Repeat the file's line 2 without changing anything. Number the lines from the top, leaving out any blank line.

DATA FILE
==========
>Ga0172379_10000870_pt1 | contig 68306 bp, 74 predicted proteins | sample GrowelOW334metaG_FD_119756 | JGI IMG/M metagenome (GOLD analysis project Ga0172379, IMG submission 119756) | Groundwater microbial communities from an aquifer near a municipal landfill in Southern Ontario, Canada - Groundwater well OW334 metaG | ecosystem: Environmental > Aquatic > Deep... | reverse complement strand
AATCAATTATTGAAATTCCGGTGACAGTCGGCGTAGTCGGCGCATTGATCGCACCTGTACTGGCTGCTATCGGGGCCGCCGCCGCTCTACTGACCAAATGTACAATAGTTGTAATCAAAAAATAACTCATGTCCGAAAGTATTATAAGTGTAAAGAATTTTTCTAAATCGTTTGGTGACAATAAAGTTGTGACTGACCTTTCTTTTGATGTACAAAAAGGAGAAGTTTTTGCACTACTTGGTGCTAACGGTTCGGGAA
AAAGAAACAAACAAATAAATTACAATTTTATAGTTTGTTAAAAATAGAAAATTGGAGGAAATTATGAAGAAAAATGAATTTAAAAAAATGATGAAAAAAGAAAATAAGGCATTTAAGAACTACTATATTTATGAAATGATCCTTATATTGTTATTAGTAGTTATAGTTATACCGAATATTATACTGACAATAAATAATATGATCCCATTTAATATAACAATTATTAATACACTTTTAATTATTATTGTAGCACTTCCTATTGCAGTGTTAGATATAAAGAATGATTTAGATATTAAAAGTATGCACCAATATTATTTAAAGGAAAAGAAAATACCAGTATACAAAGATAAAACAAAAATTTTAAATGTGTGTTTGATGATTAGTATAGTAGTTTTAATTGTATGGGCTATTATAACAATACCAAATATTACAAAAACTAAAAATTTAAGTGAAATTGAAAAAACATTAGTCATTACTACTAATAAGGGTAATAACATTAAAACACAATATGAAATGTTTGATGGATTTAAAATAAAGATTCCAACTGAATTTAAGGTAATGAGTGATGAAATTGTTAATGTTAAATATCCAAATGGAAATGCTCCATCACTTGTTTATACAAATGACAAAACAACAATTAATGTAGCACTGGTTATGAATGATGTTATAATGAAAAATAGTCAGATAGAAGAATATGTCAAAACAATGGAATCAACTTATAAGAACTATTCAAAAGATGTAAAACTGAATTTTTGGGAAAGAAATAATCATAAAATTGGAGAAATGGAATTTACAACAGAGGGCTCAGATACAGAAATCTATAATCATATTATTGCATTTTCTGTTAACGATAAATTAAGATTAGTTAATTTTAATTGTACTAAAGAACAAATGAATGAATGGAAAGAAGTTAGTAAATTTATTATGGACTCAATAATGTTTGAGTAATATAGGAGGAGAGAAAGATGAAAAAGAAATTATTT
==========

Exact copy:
AATCAATTATTGAAATTCCGGTGACAGTCGGCGTAGTCGGCGCATTGATCGCACCTGTACTGGCTGCTATCGGGGCCGCCGCCGCTCTACTGACCAAATGTACAATAGTTGTAATCAAAAAATAACTCATGTCCGAAAGTATTATAAGTGTAAAGAATTTTTCTAAATCGTTTGGTGACAATAAAGTTGTGACTGACCTTTCTTTTGATGTACAAAAAGGAGAAGTTTTTGCACTACTTGGTGCTAACGGTTCGGGAA